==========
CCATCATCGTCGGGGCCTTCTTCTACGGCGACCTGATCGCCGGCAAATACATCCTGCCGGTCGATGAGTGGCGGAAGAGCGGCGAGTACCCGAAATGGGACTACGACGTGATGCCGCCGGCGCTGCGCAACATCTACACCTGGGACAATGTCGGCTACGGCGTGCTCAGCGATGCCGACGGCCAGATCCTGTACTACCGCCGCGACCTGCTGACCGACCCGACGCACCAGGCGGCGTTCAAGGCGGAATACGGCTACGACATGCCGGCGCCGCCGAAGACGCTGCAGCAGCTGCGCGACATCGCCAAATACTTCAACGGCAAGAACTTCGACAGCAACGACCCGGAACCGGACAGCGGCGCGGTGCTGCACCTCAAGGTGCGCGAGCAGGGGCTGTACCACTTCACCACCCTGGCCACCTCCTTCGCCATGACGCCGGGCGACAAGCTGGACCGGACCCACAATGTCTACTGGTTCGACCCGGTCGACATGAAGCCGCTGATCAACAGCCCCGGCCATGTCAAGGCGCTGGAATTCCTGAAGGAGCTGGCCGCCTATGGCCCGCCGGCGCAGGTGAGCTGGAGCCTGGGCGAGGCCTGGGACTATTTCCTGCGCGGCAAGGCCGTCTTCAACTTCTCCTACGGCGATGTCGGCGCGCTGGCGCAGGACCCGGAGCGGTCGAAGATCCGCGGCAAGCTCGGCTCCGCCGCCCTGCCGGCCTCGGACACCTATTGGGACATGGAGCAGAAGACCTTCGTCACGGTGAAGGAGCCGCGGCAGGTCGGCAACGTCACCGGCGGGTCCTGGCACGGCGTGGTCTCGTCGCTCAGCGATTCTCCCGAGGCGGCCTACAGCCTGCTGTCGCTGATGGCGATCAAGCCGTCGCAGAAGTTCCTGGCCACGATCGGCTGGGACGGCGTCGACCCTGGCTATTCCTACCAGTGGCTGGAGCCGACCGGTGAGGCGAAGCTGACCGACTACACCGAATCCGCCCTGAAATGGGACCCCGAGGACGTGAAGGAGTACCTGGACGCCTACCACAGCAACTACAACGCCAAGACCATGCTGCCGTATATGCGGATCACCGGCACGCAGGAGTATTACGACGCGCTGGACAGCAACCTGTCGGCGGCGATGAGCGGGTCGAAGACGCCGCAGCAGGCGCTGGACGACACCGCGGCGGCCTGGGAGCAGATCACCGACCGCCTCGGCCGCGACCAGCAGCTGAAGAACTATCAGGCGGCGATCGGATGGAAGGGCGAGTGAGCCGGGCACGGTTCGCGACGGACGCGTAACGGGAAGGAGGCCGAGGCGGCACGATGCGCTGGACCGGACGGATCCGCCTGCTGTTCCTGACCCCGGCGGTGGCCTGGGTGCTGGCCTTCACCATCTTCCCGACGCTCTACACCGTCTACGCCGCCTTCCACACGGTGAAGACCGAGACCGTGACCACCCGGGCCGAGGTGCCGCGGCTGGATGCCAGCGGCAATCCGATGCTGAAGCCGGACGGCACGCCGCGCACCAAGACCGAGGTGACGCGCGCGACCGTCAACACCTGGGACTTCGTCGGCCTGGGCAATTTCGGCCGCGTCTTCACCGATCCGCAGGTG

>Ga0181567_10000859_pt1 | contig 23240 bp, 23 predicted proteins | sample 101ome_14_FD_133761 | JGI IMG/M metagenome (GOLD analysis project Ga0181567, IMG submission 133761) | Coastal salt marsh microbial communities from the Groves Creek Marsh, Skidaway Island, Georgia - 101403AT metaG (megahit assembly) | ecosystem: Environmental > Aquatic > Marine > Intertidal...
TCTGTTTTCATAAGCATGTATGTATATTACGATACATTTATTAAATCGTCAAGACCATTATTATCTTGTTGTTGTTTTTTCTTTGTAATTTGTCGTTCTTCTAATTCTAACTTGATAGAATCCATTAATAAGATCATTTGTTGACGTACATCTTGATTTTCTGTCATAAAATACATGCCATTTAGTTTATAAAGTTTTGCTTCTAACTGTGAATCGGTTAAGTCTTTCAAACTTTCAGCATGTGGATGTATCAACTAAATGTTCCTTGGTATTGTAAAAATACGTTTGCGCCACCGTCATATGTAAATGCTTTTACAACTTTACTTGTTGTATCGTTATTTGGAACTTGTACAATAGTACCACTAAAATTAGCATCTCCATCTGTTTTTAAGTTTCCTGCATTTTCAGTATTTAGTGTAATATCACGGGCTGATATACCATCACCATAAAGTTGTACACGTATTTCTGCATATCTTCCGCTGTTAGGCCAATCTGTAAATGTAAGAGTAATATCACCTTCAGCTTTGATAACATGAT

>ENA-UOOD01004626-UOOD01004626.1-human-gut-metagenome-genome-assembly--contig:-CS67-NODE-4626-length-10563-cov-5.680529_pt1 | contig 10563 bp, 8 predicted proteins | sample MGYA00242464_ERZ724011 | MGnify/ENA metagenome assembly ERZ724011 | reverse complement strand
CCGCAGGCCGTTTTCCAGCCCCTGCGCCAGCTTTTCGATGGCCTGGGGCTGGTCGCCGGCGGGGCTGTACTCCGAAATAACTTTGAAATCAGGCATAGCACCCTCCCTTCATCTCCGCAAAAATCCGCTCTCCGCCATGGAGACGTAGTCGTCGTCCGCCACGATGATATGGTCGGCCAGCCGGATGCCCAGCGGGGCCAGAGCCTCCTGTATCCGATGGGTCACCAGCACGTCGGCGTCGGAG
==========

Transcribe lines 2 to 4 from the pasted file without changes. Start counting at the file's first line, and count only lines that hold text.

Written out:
>Ga0181567_10000859_pt1 | contig 23240 bp, 23 predicted proteins | sample 101ome_14_FD_133761 | JGI IMG/M metagenome (GOLD analysis project Ga0181567, IMG submission 133761) | Coastal salt marsh microbial communities from the Groves Creek Marsh, Skidaway Island, Georgia - 101403AT metaG (megahit assembly) | ecosystem: Environmental > Aquatic > Marine > Intertidal...
TCTGTTTTCATAAGCATGTATGTATATTACGATACATTTATTAAATCGTCAAGACCATTATTATCTTGTTGTTGTTTTTTCTTTGTAATTTGTCGTTCTTCTAATTCTAACTTGATAGAATCCATTAATAAGATCATTTGTTGACGTACATCTTGATTTTCTGTCATAAAATACATGCCATTTAGTTTATAAAGTTTTGCTTCTAACTGTGAATCGGTTAAGTCTTTCAAACTTTCAGCATGTGGATGTATCAACTAAATGTTCCTTGGTATTGTAAAAATACGTTTGCGCCACCGTCATATGTAAATGCTTTTACAACTTTACTTGTTGTATCGTTATTTGGAACTTGTACAATAGTACCACTAAAATTAGCATCTCCATCTGTTTTTAAGTTTCCTGCATTTTCAGTATTTAGTGTAATATCACGGGCTGATATACCATCACCATAAAGTTGTACACGTATTTCTGCATATCTTCCGCTGTTAGGCCAATCTGTAAATGTAAGAGTAATATCACCTTCAGCTTTGATAACATGAT

>ENA-UOOD01004626-UOOD01004626.1-human-gut-metagenome-genome-assembly--contig:-CS67-NODE-4626-length-10563-cov-5.680529_pt1 | contig 10563 bp, 8 predicted proteins | sample MGYA00242464_ERZ724011 | MGnify/ENA metagenome assembly ERZ724011 | reverse complement strand